Rapid innovation diffusion in social networks
Author(s)Kreindler, Gabriel Emanuel; Young, H. Peyton
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Social and technological innovations often spread through social networks as people respond to what their neighbors are doing. Previous research has identified specific network structures, such as local clustering, that promote rapid diffusion. Here we derive bounds that are independent of network structure and size, such that diffusion is fast whenever the payoff gain from the innovation is sufficiently high and the agents’ responses are sufficiently noisy. We also provide a simple method for computing an upper bound on the expected time it takes for the innovation to become established in any finite network. For example, if agents choose log-linear responses to what their neighbors are doing, it takes on average less than 80 revision periods for the innovation to diffuse widely in any network, provided that the error rate is at least 5% and the payoff gain (relative to the status quo) is at least 150%. Qualitatively similar results hold for other smoothed best-response functions and populations that experience heterogeneous payoff shocks.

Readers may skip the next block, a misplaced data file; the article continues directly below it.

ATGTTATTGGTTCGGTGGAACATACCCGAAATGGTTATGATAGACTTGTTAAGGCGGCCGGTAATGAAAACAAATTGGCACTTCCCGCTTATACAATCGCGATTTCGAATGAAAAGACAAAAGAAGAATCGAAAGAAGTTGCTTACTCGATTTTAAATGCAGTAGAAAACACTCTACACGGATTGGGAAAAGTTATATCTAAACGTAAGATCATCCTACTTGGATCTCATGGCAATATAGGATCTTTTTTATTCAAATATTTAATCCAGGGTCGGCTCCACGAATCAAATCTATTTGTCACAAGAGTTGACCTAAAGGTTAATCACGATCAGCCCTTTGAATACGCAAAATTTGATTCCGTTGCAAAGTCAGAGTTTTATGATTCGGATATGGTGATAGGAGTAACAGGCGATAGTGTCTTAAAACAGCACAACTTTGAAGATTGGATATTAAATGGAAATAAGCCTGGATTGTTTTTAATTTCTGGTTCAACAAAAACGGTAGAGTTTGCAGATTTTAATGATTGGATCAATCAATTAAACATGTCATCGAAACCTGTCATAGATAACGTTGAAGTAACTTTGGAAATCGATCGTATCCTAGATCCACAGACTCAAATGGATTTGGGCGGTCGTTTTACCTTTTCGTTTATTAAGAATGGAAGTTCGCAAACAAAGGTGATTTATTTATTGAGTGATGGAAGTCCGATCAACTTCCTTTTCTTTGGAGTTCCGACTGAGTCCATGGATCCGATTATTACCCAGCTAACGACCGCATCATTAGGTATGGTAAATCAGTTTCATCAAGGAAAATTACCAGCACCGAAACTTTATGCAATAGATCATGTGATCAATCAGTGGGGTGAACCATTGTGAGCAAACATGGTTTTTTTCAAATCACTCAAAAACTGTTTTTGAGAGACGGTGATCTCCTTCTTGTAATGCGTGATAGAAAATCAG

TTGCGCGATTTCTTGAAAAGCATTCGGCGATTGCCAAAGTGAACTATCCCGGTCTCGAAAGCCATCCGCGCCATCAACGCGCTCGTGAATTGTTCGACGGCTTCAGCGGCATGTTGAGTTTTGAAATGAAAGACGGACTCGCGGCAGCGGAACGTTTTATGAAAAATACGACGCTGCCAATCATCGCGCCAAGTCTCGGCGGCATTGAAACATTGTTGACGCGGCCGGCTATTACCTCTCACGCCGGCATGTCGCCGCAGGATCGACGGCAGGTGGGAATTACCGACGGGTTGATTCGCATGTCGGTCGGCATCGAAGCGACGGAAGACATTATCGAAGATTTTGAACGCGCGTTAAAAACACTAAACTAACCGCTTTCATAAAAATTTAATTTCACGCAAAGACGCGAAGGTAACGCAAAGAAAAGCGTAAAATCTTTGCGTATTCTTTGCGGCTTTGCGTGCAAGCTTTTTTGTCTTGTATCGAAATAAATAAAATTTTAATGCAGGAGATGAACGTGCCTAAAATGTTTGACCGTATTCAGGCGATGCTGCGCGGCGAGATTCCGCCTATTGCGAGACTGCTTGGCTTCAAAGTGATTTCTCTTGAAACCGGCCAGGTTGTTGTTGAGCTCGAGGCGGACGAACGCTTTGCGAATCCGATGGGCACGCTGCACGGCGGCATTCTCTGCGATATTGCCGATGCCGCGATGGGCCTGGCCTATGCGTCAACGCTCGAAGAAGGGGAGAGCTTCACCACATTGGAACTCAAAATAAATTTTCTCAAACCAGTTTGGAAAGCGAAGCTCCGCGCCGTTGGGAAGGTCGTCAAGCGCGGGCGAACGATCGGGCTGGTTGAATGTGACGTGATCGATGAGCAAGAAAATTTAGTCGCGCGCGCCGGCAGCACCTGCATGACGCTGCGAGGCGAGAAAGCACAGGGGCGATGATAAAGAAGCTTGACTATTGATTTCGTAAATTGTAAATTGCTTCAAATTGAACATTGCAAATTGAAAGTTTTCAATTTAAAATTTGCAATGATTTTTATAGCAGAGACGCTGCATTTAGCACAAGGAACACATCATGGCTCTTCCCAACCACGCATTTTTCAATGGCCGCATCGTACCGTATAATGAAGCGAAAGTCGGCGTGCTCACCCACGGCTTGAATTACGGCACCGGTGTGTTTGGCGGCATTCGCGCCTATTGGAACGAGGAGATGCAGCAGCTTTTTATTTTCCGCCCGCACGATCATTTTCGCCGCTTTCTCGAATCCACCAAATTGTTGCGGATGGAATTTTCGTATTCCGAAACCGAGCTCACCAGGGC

DepartmentMassachusetts Institute of Technology. Department of Economics
Proceedings of the National Academy of Sciences of the United States of America
National Academy of Sciences (U.S.)
Kreindler, Gabriel E., and H. Peyton Young. “Rapid Innovation Diffusion in Social Networks.” Proceedings of the National Academy of Sciences 111, no. Supplement_3 (July 14, 2014): 10881–10888.
Final published version